Chance to meet president nothing new for Tonganoxie superintendent
Randy Weseman had the opportunity to meet or shake hands with many legislators and other political figures during his time as superintendent of Lawrence Public Schools.
As USD 464 superintendent, he has added one more dignitary to that list: President Barack Obama.
Weseman, as well as his wife, Marcia, who is principal at Leawood Middle School, and a son who attends Kansas University, made the trip this past month to see Obama speak at Osawatomie High School.
One of Weseman’s daughters is friends with a KU graduate who now is a member of Obama’s advance team. She asked if Weseman had interest in attending.
Seated in the second row, about 15 feet from President Obama, Weseman and his family looked on as the President delivered his speech.
“We had to be there 2 1/2 hours before it started,” Weseman said. “We were some of the first people in there. It was nice because we didn’t have to wait in line. It was cold outside.”
After the speech, Obama greeted Weseman and others in the crowd.
“He was very friendly and stopped and chatted with people and so on,” Weseman said.
The superintendent was situated near national media members for the speech. Weseman spotted “60 Minutes” correspondent Steve Kroft and chatted him up. Kroft told Weseman they would be doing interviews in Osawatomie and Washington, D.C., footage that appeared on the following Sunday’s “60 Minutes” episode.
Obama’s speech focused on jobs and the middle class and took place in the same community where President Theodore Roosevelt spoke in 1910.
“I kind of anticipated that it was going to be connected to what Teddy Roosevelt said in his speech … I was a history teacher. I was familiar with that. I’m an avid consumer of history and particularly in the World War II era. It’s my strongest interest.
“It probably was considered a Populist speech,” Weseman said. “And it was trying to connect to Middle America.”
Having the opportunity to see the President speak was a great one, but Weseman said he appreciated taking in all aspects of the day.
“The idea of the speech and the president speaking was cool,” Weseman said. “But the pageantry and organization of it was really great theater.”
Weseman said it was tough getting photos of President Obama as he greeted people, but was able to get some photos.
“You don’t tell the President of the United States to stop,” Weseman said with a laugh. “He was very friendly and stopped and chatted with people and so on.”
Though Weseman was trying to snap many photos that day, a White House photographer actually captured a shot of him and his wife in the crowd during the speech. The photo can be seen on the White House website, at whitehouse.gov/blog/2011/12/06/president-obama-america-we-are-greater-together.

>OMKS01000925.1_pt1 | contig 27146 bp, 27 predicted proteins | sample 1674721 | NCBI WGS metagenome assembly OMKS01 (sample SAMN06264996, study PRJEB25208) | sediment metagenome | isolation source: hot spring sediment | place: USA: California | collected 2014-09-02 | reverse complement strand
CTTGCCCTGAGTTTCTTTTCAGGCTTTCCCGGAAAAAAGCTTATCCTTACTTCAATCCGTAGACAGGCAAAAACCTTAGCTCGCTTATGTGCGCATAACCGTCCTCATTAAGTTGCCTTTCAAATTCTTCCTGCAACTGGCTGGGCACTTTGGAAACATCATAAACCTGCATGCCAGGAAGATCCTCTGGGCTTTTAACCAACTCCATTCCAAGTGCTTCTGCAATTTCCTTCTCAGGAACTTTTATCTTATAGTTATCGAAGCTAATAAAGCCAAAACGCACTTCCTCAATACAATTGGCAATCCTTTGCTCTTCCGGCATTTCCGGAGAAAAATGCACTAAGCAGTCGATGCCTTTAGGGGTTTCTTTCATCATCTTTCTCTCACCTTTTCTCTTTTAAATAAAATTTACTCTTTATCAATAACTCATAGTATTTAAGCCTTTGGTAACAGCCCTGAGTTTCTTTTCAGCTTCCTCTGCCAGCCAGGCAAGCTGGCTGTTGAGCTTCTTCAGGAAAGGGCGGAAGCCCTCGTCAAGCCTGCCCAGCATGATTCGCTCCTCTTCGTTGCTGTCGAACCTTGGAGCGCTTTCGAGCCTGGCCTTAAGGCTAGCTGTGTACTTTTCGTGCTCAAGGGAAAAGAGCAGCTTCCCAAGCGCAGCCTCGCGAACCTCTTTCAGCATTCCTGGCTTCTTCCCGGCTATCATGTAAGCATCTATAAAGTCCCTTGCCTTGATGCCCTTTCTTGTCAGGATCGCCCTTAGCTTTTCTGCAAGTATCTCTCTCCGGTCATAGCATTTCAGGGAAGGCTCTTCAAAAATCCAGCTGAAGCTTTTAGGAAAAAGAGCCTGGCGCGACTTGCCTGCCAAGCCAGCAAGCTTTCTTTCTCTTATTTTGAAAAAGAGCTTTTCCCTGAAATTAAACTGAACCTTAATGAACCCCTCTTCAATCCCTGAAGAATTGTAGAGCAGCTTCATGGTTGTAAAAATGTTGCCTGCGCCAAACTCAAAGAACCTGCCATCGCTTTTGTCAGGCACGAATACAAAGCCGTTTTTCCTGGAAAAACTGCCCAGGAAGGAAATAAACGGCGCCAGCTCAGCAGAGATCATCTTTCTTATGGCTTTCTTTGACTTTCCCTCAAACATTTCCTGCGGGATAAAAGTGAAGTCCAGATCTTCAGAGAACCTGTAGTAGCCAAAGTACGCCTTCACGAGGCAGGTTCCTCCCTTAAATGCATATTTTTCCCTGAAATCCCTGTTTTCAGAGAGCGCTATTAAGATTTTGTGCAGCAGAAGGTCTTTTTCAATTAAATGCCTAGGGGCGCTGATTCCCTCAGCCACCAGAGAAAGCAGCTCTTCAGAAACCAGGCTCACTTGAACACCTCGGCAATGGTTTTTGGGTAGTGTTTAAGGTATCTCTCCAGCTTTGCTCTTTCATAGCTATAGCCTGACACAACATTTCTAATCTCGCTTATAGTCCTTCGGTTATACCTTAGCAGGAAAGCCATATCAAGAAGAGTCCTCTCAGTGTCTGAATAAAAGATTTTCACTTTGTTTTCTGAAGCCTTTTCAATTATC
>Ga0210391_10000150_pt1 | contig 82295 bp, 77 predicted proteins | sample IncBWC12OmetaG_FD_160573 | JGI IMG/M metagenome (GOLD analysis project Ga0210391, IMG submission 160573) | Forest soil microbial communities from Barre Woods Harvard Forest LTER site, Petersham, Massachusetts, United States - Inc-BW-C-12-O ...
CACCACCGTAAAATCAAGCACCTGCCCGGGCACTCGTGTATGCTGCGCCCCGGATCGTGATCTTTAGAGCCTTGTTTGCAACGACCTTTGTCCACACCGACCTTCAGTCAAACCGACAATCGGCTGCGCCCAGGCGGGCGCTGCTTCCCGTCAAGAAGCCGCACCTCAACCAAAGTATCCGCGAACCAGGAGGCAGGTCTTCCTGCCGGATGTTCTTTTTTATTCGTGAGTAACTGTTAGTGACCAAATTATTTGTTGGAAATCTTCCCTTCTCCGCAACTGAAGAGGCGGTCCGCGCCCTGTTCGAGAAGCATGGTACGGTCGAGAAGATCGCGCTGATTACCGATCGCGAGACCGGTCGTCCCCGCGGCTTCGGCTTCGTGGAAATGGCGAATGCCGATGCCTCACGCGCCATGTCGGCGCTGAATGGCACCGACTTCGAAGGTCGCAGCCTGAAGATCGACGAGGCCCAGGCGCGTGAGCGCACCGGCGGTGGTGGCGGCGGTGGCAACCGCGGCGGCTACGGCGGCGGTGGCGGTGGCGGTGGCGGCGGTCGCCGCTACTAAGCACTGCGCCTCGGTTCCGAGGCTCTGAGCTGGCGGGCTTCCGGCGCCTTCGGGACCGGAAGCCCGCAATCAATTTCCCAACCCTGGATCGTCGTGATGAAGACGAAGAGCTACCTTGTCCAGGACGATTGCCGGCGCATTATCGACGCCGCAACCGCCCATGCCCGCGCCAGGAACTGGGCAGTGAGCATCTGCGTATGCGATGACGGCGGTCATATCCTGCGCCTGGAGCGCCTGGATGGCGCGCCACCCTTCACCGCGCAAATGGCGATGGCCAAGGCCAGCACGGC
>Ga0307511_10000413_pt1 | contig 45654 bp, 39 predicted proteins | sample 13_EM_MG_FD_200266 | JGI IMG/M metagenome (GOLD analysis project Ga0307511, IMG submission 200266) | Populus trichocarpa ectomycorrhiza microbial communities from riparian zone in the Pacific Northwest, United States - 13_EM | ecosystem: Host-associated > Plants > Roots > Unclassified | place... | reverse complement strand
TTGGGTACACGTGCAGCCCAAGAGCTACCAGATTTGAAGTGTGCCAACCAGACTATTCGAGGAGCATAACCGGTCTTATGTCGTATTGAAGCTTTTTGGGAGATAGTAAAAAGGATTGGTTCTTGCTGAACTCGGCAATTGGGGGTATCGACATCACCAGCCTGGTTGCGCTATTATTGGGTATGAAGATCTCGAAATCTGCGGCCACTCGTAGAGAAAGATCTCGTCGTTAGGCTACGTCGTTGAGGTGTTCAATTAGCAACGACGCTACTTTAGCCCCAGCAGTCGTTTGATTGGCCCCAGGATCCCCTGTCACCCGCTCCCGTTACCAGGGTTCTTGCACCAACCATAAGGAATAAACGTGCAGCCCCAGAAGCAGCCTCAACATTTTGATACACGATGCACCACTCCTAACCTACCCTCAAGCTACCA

Weseman also had the chance to meet President Bill Clinton when he spoke in Allen Fieldhouse for the inaugural Dole Lecture. He also met several dignitaries during dedication ceremonies at the Robert J. Dole Institute of Politics on the Kansas University campus. Some national names there included John McCain, Condoleezza Rice and Tom Brokaw, who narrated the event. Several World War II Medal of Honor winners attended, too, as did Winston Churchill’s grandson. President Jimmy Carter was there as well, but Weseman didn’t get the opportunity to shake hands with the former president.
“I especially enjoyed meeting the veterans,” said Weseman, who served in the U.S. Air Force.
In inviting Clinton as the first person to speak as part of his lecture series, Dole welcomed the man who defeated him in the 1996 presidential election. Weseman said “that says a lot about the man.”
“To invite the guy who defeated him for the presidency speaks volumes for his character,” Weseman said.
The Tonganoxie superintendent said Dole is one of his favorites.
“He’s a hometown hero for me,” Weseman said about Dole, who is from Russell. “Kansas kid. World War II veteran. Wounded. I think one of the last statesmen. “He knew how to make things happen and get things done. He worked with people on both sides of the aisle.”
Weseman said that was key in politics and beyond.
“I work with people who are Republicans and Democrats and people in between,” he said. “I believe you take ideas and build solutions through compromises. That influences my personal and professional life.
“It doesn’t work in marriage and doesn’t work in politics. If you show me a marriage that’s one-sided, I’ll show you a short marriage.”
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